Selleo's Merit Money System A 360 Degree Feedback System With Monetary Rewards

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Selleo's Merit Money System A 360 Degree Feedback System With Monetary Rewards

Selleo’s MMS – a 360-degree feedback system with monetary rewards

We have so far presented 3 elements of the Selleo’s feedback system in the series; the previous articles described the following components:

  • 360-degree feedback sessions, where each individual is free to exchange feedback with all the co-workers the person interacts with,
  • RevYou – an online service where developers exchange feedback geared towards technical skills development and knowledge sharing, and
  • client satisfaction surveys, which provide service delivery teams with the clients’ feedback on the quality of products built as well as the level of service delivered,

This blog post is focused on MMS (Merit Money System) – a system which enables each and every Selleo team member to reward their co-workers with kudos (reward points which convert to bonuses) as a token of appreciation for their colleagues’ efforts, performance, demeanor and other aspects they deem worth rewarding.

In many companies and organizations it is the managers who act as the primary – if not the only – feedback givers; even more often, those managers are also the only agents who evaluate and reward the work of the employees who report to them. We believe there are better ways to manage feedback, evaluation and reward. MMS is an attempt to create an alternative to the more traditional approaches.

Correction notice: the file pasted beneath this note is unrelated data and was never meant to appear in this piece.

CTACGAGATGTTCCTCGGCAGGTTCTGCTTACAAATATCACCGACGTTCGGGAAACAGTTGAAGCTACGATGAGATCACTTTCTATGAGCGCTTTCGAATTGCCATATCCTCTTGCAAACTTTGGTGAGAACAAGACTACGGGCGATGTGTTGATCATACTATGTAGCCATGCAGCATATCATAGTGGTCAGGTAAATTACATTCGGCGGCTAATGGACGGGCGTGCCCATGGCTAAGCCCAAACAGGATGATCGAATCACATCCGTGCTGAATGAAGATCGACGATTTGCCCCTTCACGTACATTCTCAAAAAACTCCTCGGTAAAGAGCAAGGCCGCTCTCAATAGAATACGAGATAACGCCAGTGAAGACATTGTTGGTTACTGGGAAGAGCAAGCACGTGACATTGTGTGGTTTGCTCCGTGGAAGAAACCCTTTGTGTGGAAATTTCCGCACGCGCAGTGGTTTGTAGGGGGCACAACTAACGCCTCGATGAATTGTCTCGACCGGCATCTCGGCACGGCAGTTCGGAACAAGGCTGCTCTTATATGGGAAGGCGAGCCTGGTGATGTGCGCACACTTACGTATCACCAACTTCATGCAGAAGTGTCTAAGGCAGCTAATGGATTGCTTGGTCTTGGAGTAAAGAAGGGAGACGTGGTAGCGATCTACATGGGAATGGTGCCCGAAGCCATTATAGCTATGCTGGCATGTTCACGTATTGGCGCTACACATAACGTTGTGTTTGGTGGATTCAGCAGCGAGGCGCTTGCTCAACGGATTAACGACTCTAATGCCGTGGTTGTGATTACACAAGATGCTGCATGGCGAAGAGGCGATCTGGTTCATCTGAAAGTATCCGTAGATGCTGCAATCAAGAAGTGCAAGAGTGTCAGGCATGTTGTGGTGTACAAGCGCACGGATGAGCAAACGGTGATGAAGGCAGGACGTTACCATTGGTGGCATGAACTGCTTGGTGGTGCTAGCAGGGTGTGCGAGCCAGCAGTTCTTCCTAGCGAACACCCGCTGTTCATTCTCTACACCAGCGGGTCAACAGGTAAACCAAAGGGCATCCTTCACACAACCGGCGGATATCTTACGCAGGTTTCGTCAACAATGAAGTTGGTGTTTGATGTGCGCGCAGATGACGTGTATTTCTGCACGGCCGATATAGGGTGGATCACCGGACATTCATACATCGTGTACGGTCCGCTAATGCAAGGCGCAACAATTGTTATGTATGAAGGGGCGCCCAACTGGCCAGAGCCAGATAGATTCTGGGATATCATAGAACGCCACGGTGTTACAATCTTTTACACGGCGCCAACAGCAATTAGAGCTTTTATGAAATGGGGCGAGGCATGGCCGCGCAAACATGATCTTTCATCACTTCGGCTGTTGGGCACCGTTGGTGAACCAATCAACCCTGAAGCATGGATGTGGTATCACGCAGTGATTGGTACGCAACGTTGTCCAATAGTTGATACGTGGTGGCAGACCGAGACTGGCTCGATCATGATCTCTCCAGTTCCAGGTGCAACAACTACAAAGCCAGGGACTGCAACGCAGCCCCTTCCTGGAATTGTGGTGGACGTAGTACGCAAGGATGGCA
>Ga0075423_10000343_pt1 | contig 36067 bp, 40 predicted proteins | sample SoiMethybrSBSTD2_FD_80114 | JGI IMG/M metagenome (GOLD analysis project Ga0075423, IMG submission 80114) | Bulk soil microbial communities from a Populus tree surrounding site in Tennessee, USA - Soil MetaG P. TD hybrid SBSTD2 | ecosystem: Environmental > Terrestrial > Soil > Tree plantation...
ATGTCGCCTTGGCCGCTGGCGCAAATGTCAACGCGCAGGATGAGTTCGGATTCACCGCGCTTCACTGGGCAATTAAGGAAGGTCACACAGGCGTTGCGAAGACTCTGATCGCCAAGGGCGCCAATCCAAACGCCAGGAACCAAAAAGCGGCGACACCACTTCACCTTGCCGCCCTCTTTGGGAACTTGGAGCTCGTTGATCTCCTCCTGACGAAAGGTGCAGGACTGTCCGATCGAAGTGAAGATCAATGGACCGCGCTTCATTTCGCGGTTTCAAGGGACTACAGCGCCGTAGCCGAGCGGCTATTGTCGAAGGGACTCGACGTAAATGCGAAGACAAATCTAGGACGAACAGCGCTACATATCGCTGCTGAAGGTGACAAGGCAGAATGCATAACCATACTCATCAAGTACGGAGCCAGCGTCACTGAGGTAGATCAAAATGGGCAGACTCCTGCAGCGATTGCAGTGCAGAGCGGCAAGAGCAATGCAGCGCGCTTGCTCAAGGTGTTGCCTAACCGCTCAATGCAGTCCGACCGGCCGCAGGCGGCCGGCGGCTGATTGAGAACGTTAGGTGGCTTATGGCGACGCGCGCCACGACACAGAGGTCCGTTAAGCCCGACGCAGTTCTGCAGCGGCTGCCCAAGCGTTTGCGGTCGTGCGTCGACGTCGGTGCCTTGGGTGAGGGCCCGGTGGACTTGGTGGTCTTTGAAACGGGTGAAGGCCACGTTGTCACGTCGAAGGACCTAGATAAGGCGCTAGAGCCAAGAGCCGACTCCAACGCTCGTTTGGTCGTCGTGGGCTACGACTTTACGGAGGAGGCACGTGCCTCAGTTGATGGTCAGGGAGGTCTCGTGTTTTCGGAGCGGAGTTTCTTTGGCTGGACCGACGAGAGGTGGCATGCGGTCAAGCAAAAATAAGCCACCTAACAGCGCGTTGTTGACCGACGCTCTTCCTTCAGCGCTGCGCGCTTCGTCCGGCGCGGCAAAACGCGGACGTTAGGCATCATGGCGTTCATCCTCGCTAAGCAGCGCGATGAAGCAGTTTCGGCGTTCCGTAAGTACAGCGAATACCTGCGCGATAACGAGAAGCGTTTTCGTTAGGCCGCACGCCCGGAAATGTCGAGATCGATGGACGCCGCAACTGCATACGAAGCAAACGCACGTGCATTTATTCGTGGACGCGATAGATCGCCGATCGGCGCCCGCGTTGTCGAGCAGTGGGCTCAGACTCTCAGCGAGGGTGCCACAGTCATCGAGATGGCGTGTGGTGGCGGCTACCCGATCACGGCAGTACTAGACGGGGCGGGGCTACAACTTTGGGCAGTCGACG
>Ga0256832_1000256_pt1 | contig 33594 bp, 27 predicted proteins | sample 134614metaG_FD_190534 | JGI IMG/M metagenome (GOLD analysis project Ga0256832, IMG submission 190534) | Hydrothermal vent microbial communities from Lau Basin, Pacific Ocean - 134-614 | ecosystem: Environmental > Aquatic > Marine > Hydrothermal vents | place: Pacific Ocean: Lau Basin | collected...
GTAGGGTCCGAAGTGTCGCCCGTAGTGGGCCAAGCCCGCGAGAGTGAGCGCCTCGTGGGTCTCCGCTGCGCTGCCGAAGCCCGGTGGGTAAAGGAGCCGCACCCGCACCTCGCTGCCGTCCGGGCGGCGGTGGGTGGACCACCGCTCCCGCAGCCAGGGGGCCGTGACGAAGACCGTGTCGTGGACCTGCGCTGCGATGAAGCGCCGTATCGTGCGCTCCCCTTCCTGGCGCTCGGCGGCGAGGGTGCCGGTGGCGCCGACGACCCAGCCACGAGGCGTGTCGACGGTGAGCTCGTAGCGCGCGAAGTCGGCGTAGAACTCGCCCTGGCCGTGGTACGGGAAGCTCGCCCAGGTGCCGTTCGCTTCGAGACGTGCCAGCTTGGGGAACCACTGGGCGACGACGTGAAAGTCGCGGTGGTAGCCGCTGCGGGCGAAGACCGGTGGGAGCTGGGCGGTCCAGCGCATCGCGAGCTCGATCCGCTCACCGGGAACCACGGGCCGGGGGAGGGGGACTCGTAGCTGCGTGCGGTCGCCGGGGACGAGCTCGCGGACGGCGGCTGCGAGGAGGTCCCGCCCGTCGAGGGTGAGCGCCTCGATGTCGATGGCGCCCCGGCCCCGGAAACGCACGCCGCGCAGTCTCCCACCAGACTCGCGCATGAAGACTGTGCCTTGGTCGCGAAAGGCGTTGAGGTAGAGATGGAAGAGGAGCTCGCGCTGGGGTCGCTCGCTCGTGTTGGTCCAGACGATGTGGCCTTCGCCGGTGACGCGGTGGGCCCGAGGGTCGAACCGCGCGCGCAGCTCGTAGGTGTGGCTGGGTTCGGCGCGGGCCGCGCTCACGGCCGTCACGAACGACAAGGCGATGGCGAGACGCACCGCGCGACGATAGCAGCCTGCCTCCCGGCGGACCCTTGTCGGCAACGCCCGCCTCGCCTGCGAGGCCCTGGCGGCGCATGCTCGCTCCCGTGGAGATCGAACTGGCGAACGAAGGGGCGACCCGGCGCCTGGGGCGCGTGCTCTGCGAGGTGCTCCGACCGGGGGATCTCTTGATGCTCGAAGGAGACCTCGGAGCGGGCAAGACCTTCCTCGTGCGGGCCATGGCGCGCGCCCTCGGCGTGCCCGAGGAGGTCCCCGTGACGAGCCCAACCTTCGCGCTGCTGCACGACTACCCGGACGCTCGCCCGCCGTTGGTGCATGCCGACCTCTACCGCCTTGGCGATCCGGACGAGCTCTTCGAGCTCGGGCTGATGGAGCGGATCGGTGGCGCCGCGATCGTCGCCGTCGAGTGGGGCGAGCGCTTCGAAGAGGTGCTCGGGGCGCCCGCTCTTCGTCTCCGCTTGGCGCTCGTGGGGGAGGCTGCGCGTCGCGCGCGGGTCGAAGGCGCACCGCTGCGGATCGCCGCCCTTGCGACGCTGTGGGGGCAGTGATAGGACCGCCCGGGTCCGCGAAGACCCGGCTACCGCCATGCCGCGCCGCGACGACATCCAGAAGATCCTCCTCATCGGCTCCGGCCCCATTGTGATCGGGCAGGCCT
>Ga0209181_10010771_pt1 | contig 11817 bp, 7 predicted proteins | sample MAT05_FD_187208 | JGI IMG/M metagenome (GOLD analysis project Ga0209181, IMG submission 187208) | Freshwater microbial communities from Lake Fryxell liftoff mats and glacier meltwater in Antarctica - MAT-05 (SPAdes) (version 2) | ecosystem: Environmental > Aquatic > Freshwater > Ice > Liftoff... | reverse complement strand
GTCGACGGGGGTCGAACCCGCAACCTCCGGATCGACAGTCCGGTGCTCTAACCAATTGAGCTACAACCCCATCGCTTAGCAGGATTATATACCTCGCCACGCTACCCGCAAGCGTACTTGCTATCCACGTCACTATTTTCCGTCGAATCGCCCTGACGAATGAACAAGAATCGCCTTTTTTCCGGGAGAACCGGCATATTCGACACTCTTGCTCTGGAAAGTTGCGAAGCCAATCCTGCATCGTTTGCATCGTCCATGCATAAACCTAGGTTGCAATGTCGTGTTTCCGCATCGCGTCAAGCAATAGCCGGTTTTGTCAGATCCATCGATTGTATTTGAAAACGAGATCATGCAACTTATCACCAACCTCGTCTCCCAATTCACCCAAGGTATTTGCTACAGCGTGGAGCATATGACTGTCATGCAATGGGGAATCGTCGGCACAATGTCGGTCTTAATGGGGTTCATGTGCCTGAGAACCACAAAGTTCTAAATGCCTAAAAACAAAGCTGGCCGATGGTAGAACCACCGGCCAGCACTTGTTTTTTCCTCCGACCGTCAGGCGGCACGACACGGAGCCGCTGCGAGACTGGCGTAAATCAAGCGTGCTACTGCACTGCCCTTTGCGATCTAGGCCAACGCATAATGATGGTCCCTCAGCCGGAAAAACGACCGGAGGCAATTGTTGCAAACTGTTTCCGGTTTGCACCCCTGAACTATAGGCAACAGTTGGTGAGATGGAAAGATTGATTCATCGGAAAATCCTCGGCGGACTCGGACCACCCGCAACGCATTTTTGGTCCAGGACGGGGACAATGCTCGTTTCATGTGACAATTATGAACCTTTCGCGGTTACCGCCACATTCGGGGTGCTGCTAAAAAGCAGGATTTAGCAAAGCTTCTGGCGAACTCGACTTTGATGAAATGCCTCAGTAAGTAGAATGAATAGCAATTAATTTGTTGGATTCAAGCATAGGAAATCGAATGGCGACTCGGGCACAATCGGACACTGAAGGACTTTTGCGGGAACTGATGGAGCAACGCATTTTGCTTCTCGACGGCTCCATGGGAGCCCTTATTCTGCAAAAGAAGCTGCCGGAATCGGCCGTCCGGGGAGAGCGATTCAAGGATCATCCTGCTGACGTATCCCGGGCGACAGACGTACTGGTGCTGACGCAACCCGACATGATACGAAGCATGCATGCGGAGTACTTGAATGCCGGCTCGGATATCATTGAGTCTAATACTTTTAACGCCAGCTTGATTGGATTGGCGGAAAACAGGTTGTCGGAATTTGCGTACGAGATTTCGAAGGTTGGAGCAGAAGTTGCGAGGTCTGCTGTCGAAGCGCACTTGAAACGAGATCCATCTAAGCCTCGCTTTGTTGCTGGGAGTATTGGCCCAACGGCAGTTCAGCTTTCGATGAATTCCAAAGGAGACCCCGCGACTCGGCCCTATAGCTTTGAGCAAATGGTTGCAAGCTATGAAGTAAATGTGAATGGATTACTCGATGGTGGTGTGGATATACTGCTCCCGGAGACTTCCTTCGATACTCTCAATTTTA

Each Selleo co-worker has a pool of 20 kudos (reward points), which they are free to share with their co-workers every week. The few co-workers who are involved in interactions with a number of colleagues have as many as 40 kudos to share. Importantly, each and every co-worker is free to decide who will be rewarded as well as what they grant their kudos for, be it successful sale, smooth collaboration on a project, good demo, assistance, guidance, blog article publication, hiring or training a new colleague, helping with acquiring foreign language skills, event organization, someone’s personal merits, a colleague’s wedding, etc. – to cite just a few comments from the system.

The system is administered via a web service and is based on limited visibility: all the co-workers can see the top three collectors – the colleagues who received the biggest number of kudos – during the previous week, as well as the so-called “hamsters” – those who were particularly reluctant to share their kudos with others.

Besides, everyone can also see the kudos they have received along with the comments attached to them. Everyone can also review all the other submitted comments and thus find out what sort of attitudes, actions or behaviours are rewarded; the co-workers cannot see who such comments were submitted by, nor can they identify the recipient.